Democrats argue that Schiff and Swalwell have over “two decades of distinguished leadership providing oversight of our nation’s Intelligence Community,” calling them “eminently qualified.” 

But both sides are now arguing the wrong point. 

The fact is when Pelosi, much like the monarch Washington feared becoming, made her unilateral decision to reject the appointments of Jim Jordan and Jim Banks to the Jan. 6 committee, she broke, perhaps irretrievably, the long-standing tradition that the minority party chooses its own members for standing and select committees. 

In January 2022, McCarthy characterized her move this way: “The Democrats have created a new thing where they’re picking and choosing who could be on committee. Never in the history [of Congress] have you had the majority tell the minority who could be on committee.” Until Pelosi. 

No one is arguing that Speaker Pelosi didn’t have the power to do what she did. But was it the right thing to do? Her legacy now includes becoming the first speaker to strong-arm a select committee into existence and dictate its composition without the participation of the legitimate minority party leadership. 


January 26, 2023 | Permalink | Comments (0)

UNC Takes on the University Echo Chamber - WSJ

Progressive politics has dominated elite universities since before the term woke was coined. But one university is trying to revive the academic ideal of a campus as a haven for free inquiry and debate. On Thursday the University of North Carolina board of trustees voted 12-0 to create a new school committed to free expression in higher education.

UNC will establish the School of Civic Life and Leadership and plans to hire professors from across the ideological spectrum to teach in such academic departments as history, literature, philosophy, political science and religion. These disciplines have become enforcers of ideological uniformity at most schools. Board Chair David Boliek and Vice Chair John Preyer tell us that the idea is to end “political constraints on what can be taught in university classes.”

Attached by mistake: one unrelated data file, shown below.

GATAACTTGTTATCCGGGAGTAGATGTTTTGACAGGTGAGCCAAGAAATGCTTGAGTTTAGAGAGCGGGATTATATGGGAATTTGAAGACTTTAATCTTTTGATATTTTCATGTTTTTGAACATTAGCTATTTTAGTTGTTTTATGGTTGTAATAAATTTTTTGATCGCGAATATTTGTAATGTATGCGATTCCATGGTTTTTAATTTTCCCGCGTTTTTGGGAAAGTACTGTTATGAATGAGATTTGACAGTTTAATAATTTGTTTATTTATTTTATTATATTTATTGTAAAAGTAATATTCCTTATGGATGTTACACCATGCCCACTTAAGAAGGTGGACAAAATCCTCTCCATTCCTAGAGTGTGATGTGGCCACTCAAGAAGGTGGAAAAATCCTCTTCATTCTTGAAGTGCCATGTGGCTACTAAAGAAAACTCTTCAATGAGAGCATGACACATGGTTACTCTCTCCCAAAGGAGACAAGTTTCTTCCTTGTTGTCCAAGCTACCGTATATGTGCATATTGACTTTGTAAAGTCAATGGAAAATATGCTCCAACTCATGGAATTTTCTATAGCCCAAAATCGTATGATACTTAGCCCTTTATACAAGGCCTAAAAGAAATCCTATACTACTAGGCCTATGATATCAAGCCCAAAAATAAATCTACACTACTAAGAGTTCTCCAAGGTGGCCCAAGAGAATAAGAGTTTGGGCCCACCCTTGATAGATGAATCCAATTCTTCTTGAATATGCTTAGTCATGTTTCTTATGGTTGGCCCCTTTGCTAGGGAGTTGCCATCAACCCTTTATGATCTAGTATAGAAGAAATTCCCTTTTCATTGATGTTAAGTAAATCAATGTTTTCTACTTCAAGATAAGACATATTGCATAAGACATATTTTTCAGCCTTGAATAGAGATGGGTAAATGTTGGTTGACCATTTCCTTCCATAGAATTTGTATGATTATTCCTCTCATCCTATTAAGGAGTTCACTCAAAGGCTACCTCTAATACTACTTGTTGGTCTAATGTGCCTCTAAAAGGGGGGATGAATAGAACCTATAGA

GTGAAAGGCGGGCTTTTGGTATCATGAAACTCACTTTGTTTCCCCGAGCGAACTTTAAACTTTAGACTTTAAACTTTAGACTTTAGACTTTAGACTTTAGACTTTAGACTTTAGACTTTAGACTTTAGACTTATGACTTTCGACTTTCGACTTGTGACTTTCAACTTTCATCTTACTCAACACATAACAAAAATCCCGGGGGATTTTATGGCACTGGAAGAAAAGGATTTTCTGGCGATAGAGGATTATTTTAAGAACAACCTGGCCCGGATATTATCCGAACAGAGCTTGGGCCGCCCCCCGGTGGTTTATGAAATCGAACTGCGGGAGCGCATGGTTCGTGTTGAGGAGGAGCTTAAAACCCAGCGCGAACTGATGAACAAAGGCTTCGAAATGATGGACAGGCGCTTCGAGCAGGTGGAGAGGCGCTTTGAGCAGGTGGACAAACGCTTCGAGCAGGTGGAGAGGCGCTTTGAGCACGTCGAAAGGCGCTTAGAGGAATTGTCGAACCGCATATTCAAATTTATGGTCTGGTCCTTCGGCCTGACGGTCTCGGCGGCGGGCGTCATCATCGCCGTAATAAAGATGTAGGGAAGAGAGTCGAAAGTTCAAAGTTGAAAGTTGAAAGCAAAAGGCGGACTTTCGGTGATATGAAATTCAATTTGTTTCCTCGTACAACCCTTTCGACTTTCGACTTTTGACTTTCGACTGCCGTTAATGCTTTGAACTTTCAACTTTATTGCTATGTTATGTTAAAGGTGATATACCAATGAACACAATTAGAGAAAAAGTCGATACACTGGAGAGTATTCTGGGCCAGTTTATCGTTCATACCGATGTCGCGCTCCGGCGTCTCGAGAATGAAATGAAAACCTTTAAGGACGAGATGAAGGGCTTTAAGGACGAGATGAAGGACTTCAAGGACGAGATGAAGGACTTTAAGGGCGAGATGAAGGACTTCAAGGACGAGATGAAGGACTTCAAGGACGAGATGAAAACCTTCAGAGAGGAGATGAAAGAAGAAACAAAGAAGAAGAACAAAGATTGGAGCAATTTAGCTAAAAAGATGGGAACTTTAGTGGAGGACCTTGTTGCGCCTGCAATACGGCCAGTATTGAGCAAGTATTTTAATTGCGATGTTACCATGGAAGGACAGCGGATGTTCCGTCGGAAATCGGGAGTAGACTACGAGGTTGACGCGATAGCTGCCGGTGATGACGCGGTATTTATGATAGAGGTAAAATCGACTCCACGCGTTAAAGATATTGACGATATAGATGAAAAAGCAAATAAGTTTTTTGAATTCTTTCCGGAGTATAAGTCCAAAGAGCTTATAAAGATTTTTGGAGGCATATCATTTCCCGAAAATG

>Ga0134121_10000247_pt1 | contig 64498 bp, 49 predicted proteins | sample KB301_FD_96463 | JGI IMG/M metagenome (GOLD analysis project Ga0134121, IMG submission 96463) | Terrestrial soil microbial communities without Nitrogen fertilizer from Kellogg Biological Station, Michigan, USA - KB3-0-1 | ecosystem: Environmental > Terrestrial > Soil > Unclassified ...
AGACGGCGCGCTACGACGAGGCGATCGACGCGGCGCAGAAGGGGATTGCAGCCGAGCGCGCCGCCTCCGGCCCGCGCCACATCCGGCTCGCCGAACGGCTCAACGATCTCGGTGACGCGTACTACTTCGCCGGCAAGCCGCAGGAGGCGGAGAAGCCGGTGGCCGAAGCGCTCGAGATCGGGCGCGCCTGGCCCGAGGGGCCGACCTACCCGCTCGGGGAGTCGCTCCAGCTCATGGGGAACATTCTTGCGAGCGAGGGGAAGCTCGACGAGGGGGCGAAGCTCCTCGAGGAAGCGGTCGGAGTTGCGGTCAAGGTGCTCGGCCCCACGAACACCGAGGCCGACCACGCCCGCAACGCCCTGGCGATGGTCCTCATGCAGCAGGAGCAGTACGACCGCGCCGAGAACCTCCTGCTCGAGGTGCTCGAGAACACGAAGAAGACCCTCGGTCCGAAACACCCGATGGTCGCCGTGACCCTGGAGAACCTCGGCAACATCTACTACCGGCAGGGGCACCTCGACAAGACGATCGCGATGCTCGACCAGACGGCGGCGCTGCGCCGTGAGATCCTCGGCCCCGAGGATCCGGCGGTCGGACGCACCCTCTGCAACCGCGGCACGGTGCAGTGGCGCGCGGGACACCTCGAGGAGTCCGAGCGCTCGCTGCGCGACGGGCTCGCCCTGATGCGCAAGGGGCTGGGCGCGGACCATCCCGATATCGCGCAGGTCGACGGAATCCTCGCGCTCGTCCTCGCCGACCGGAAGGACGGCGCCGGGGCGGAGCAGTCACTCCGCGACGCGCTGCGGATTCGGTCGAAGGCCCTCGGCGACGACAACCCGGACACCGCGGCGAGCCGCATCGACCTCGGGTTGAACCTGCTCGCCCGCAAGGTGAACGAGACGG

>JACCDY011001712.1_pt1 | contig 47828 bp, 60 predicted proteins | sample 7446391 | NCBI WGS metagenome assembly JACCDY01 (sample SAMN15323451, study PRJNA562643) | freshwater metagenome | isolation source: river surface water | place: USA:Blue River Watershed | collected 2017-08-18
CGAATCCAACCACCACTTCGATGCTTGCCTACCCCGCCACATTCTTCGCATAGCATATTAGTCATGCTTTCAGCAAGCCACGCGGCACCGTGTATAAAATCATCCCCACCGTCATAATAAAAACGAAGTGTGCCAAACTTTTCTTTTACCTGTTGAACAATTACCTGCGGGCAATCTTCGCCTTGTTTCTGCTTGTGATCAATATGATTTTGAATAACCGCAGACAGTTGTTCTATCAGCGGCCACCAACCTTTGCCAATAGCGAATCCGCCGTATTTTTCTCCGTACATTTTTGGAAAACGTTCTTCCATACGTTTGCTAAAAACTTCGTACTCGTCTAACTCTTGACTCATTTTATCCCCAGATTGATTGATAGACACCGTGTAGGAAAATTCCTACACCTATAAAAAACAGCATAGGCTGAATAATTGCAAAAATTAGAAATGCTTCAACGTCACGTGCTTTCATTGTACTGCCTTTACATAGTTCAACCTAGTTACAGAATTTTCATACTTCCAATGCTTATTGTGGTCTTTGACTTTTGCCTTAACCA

Good idea.

January 26, 2023 | Permalink | Comments (1)

The Ninth Circuit Upholds a Wealth Tax - WSJ

The 16th Amendment authorizes the federal government only to tax income, but some members of Congress would love to tax wealth as well. That is widely understood to be unconstitutional, but a recent ruling from the Ninth U.S. Circuit Court of Appeals upholding a form of wealth tax could upend that conventional wisdom if it is allowed to stand.

The case, Moore v. U.S., involves a unique provision of the 2017 Tax Cuts and Jobs Act, which imposed a one-time retroactive tax applicable to individual U.S. shareholders of foreign corporations. Under previous law, U.S. taxpayers had to pay taxes on overseas corporate income when that income was repatriated to the U.S. in the form of dividends. The 2017 act abolished the tax on overseas income, bringing the U.S. tax system into line with those of most other developed countries. But it also created a “mandatory repatriation tax” on the corporation’s undistributed income since 1986, payable not by the corporation but its shareholders.


So shareholders can end up owing taxes even though they have received no money from a corporation -- no dividends, no buyback, nothing. Just a big, fat tax bill.

January 26, 2023 | Permalink | Comments (0)

California Judge Grants Injunction to NCLA Clients, Halts Implementation of Law Censoring Doctors - New Civil Liberties Alliance

Washington, DC (January 25, 2023) – Senior Judge William B. Shubb of the U.S. District Court for the Eastern District of California today granted NCLA’s motion for preliminary injunction in Høeg, et al. v. Newsom, et al. He held that plaintiffs have standing to bring a legal challenge, and enjoined implementation of Assembly Bill (AB) 2098 in California. The controversial state law empowered the Medical Board of California to discipline physicians who “disseminate” information regarding Covid-19 that departs from the “contemporary scientific consensus.” Judge Shubb stated that “the ‘contemporary scientific consensus’ lacks an established meaning within the medical community,” and thus, because the “scientific consensus” is so ill-defined and vague, the physician plaintiffs in the lawsuit are “unable to determine if their intended conduct contradicts the scientific consensus, and accordingly ‘what is prohibited by the law.’”